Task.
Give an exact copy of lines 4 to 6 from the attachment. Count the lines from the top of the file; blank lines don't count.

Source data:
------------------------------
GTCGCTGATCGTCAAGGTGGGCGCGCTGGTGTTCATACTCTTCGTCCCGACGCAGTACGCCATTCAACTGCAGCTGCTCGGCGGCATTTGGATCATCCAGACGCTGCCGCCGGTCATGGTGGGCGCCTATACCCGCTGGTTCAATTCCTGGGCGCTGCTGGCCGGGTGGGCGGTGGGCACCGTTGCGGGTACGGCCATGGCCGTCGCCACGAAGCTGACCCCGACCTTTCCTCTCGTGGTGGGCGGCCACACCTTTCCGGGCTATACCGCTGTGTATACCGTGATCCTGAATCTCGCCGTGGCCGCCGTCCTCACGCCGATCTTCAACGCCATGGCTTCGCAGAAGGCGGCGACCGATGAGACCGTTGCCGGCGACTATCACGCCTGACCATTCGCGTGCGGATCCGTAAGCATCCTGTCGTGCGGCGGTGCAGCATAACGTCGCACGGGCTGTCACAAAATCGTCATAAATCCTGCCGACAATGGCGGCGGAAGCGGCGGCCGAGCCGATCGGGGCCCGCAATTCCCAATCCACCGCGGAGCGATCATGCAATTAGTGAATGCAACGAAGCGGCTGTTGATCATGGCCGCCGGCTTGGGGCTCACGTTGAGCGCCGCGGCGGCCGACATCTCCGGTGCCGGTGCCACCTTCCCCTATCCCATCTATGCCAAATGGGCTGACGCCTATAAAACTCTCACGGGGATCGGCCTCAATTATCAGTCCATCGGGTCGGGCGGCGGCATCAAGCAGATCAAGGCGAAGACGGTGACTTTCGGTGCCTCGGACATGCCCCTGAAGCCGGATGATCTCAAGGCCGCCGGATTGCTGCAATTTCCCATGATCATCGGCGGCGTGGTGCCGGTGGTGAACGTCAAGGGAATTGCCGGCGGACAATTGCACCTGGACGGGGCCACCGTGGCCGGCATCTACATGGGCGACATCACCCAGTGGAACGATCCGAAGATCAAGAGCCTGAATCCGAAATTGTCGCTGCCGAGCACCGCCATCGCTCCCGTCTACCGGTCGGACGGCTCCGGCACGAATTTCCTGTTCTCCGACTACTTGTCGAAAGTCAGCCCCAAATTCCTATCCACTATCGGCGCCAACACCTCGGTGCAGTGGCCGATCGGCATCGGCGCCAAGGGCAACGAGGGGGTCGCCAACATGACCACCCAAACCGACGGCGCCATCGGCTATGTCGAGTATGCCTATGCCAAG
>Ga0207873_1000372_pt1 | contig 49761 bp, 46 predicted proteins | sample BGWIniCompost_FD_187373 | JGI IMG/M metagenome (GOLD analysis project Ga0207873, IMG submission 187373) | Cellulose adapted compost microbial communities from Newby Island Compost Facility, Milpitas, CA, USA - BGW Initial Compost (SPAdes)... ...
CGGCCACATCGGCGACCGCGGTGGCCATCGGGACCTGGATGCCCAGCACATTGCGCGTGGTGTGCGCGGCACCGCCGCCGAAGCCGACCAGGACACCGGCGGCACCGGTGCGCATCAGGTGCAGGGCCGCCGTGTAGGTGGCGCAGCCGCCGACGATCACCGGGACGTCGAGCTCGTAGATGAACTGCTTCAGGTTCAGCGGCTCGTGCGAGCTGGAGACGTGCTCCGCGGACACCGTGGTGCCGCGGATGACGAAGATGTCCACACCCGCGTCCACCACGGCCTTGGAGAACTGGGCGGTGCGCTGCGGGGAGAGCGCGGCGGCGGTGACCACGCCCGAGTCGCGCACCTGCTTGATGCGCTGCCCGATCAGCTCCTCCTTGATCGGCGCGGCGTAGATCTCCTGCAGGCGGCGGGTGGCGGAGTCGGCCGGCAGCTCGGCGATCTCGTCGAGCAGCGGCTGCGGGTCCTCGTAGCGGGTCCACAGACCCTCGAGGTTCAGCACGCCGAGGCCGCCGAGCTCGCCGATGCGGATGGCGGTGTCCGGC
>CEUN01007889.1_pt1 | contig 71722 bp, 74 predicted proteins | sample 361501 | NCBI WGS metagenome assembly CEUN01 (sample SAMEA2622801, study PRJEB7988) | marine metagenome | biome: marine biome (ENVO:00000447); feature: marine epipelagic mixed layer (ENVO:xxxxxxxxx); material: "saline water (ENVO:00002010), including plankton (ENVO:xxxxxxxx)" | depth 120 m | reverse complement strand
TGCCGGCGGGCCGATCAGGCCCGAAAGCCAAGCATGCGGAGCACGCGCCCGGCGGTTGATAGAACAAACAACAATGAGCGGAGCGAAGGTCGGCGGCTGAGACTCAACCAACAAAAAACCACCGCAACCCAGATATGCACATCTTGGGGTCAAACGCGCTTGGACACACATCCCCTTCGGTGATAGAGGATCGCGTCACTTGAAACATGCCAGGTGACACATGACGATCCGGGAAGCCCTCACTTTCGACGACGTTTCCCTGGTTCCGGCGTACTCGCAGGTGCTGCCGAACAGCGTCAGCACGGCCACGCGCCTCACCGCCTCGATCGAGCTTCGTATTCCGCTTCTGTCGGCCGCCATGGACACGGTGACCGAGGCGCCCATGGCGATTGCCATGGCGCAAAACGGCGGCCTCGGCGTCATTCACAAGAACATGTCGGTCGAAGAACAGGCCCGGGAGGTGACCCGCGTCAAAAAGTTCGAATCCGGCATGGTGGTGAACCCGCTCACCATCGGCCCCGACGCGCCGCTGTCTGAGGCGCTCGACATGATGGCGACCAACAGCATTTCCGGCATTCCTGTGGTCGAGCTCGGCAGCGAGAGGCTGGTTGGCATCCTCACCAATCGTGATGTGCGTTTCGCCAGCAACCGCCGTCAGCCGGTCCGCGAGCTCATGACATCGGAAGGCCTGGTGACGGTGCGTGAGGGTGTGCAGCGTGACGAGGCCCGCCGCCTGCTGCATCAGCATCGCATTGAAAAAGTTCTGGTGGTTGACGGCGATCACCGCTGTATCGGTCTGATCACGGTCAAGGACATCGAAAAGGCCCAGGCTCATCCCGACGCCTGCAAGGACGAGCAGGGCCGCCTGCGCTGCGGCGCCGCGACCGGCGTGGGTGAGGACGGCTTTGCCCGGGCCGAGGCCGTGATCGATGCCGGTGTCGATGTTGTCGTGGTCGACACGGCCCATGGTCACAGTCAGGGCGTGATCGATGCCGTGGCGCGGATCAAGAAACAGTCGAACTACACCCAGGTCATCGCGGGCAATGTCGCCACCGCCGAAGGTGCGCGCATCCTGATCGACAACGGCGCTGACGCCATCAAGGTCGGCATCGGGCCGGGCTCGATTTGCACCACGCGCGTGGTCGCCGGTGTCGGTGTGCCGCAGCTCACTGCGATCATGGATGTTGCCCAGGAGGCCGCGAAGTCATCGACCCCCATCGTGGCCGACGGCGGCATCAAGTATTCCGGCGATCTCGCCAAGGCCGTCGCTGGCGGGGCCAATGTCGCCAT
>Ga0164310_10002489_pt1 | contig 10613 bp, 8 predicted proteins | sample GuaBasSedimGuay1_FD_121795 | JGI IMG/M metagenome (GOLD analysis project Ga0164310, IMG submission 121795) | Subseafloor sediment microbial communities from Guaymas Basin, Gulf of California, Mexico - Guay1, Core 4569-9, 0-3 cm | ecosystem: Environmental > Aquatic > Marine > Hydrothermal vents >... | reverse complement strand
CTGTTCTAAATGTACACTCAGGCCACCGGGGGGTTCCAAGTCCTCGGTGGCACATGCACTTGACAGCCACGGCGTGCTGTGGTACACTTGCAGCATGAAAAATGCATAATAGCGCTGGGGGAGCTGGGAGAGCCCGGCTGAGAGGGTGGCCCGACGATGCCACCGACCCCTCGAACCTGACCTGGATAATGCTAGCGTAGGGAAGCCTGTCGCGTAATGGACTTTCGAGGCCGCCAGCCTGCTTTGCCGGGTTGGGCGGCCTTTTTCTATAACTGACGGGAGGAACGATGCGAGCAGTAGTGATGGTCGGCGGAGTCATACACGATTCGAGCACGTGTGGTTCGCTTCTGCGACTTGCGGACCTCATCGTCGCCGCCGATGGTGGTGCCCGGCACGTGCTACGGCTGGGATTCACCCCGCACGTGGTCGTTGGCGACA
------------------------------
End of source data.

>CEUN01007889.1_pt1 | contig 71722 bp, 74 predicted proteins | sample 361501 | NCBI WGS metagenome assembly CEUN01 (sample SAMEA2622801, study PRJEB7988) | marine metagenome | biome: marine biome (ENVO:00000447); feature: marine epipelagic mixed layer (ENVO:xxxxxxxxx); material: "saline water (ENVO:00002010), including plankton (ENVO:xxxxxxxx)" | depth 120 m | reverse complement strand
TGCCGGCGGGCCGATCAGGCCCGAAAGCCAAGCATGCGGAGCACGCGCCCGGCGGTTGATAGAACAAACAACAATGAGCGGAGCGAAGGTCGGCGGCTGAGACTCAACCAACAAAAAACCACCGCAACCCAGATATGCACATCTTGGGGTCAAACGCGCTTGGACACACATCCCCTTCGGTGATAGAGGATCGCGTCACTTGAAACATGCCAGGTGACACATGACGATCCGGGAAGCCCTCACTTTCGACGACGTTTCCCTGGTTCCGGCGTACTCGCAGGTGCTGCCGAACAGCGTCAGCACGGCCACGCGCCTCACCGCCTCGATCGAGCTTCGTATTCCGCTTCTGTCGGCCGCCATGGACACGGTGACCGAGGCGCCCATGGCGATTGCCATGGCGCAAAACGGCGGCCTCGGCGTCATTCACAAGAACATGTCGGTCGAAGAACAGGCCCGGGAGGTGACCCGCGTCAAAAAGTTCGAATCCGGCATGGTGGTGAACCCGCTCACCATCGGCCCCGACGCGCCGCTGTCTGAGGCGCTCGACATGATGGCGACCAACAGCATTTCCGGCATTCCTGTGGTCGAGCTCGGCAGCGAGAGGCTGGTTGGCATCCTCACCAATCGTGATGTGCGTTTCGCCAGCAACCGCCGTCAGCCGGTCCGCGAGCTCATGACATCGGAAGGCCTGGTGACGGTGCGTGAGGGTGTGCAGCGTGACGAGGCCCGCCGCCTGCTGCATCAGCATCGCATTGAAAAAGTTCTGGTGGTTGACGGCGATCACCGCTGTATCGGTCTGATCACGGTCAAGGACATCGAAAAGGCCCAGGCTCATCCCGACGCCTGCAAGGACGAGCAGGGCCGCCTGCGCTGCGGCGCCGCGACCGGCGTGGGTGAGGACGGCTTTGCCCGGGCCGAGGCCGTGATCGATGCCGGTGTCGATGTTGTCGTGGTCGACACGGCCCATGGTCACAGTCAGGGCGTGATCGATGCCGTGGCGCGGATCAAGAAACAGTCGAACTACACCCAGGTCATCGCGGGCAATGTCGCCACCGCCGAAGGTGCGCGCATCCTGATCGACAACGGCGCTGACGCCATCAAGGTCGGCATCGGGCCGGGCTCGATTTGCACCACGCGCGTGGTCGCCGGTGTCGGTGTGCCGCAGCTCACTGCGATCATGGATGTTGCCCAGGAGGCCGCGAAGTCATCGACCCCCATCGTGGCCGACGGCGGCATCAAGTATTCCGGCGATCTCGCCAAGGCCGTCGCTGGCGGGGCCAATGTCGCCAT
>Ga0164310_10002489_pt1 | contig 10613 bp, 8 predicted proteins | sample GuaBasSedimGuay1_FD_121795 | JGI IMG/M metagenome (GOLD analysis project Ga0164310, IMG submission 121795) | Subseafloor sediment microbial communities from Guaymas Basin, Gulf of California, Mexico - Guay1, Core 4569-9, 0-3 cm | ecosystem: Environmental > Aquatic > Marine > Hydrothermal vents >... | reverse complement strand